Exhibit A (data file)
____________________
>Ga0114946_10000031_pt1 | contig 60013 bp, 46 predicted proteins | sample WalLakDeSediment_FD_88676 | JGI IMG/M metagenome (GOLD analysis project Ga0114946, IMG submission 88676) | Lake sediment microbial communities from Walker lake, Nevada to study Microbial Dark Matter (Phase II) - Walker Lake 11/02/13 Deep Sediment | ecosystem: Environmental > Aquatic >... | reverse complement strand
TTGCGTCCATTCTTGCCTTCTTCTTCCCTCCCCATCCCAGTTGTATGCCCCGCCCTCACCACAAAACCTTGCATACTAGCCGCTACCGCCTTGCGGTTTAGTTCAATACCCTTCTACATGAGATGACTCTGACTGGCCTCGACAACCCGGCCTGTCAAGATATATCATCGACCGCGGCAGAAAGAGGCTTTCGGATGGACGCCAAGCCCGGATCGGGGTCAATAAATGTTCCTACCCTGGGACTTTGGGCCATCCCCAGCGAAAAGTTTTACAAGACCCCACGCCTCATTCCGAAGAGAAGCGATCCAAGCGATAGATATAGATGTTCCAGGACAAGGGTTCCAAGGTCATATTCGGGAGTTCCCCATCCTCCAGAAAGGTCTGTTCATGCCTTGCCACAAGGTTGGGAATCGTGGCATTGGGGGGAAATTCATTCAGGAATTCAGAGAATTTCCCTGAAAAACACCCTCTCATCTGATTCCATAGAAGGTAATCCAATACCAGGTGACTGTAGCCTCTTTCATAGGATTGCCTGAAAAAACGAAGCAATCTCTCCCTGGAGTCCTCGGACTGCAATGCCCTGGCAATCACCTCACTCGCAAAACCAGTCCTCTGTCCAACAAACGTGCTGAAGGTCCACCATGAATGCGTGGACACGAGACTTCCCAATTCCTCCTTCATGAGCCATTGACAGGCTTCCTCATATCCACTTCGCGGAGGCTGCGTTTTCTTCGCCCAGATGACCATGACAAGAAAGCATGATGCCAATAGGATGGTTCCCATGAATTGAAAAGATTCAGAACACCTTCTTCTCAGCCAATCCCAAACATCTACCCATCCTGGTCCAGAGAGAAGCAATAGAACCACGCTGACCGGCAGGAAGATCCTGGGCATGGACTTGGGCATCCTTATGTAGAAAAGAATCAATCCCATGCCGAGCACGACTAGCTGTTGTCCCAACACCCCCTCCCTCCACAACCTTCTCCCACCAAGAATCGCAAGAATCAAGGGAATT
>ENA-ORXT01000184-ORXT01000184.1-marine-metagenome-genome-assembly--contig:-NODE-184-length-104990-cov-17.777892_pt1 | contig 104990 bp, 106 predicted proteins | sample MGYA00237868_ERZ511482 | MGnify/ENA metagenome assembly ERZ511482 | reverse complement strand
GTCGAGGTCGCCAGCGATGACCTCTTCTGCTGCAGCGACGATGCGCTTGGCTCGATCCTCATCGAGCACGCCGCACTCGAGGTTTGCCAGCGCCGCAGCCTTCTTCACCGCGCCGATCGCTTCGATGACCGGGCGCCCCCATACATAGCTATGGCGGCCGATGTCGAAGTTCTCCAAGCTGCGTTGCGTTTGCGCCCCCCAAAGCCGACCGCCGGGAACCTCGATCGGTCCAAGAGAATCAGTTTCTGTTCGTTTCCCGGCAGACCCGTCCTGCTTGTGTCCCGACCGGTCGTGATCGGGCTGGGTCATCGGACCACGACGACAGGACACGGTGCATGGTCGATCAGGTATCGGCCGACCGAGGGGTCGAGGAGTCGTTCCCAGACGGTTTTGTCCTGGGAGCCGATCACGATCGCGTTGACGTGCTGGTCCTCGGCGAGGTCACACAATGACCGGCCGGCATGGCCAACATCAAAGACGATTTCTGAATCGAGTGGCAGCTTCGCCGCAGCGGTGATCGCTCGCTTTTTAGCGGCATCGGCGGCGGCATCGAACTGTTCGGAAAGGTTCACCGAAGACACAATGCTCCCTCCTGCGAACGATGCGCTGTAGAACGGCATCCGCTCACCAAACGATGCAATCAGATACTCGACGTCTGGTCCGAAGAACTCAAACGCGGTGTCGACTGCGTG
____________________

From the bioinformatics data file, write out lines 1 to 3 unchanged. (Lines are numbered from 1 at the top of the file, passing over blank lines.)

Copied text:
>Ga0114946_10000031_pt1 | contig 60013 bp, 46 predicted proteins | sample WalLakDeSediment_FD_88676 | JGI IMG/M metagenome (GOLD analysis project Ga0114946, IMG submission 88676) | Lake sediment microbial communities from Walker lake, Nevada to study Microbial Dark Matter (Phase II) - Walker Lake 11/02/13 Deep Sediment | ecosystem: Environmental > Aquatic >... | reverse complement strand
TTGCGTCCATTCTTGCCTTCTTCTTCCCTCCCCATCCCAGTTGTATGCCCCGCCCTCACCACAAAACCTTGCATACTAGCCGCTACCGCCTTGCGGTTTAGTTCAATACCCTTCTACATGAGATGACTCTGACTGGCCTCGACAACCCGGCCTGTCAAGATATATCATCGACCGCGGCAGAAAGAGGCTTTCGGATGGACGCCAAGCCCGGATCGGGGTCAATAAATGTTCCTACCCTGGGACTTTGGGCCATCCCCAGCGAAAAGTTTTACAAGACCCCACGCCTCATTCCGAAGAGAAGCGATCCAAGCGATAGATATAGATGTTCCAGGACAAGGGTTCCAAGGTCATATTCGGGAGTTCCCCATCCTCCAGAAAGGTCTGTTCATGCCTTGCCACAAGGTTGGGAATCGTGGCATTGGGGGGAAATTCATTCAGGAATTCAGAGAATTTCCCTGAAAAACACCCTCTCATCTGATTCCATAGAAGGTAATCCAATACCAGGTGACTGTAGCCTCTTTCATAGGATTGCCTGAAAAAACGAAGCAATCTCTCCCTGGAGTCCTCGGACTGCAATGCCCTGGCAATCACCTCACTCGCAAAACCAGTCCTCTGTCCAACAAACGTGCTGAAGGTCCACCATGAATGCGTGGACACGAGACTTCCCAATTCCTCCTTCATGAGCCATTGACAGGCTTCCTCATATCCACTTCGCGGAGGCTGCGTTTTCTTCGCCCAGATGACCATGACAAGAAAGCATGATGCCAATAGGATGGTTCCCATGAATTGAAAAGATTCAGAACACCTTCTTCTCAGCCAATCCCAAACATCTACCCATCCTGGTCCAGAGAGAAGCAATAGAACCACGCTGACCGGCAGGAAGATCCTGGGCATGGACTTGGGCATCCTTATGTAGAAAAGAATCAATCCCATGCCGAGCACGACTAGCTGTTGTCCCAACACCCCCTCCCTCCACAACCTTCTCCCACCAAGAATCGCAAGAATCAAGGGAATT
>ENA-ORXT01000184-ORXT01000184.1-marine-metagenome-genome-assembly--contig:-NODE-184-length-104990-cov-17.777892_pt1 | contig 104990 bp, 106 predicted proteins | sample MGYA00237868_ERZ511482 | MGnify/ENA metagenome assembly ERZ511482 | reverse complement strand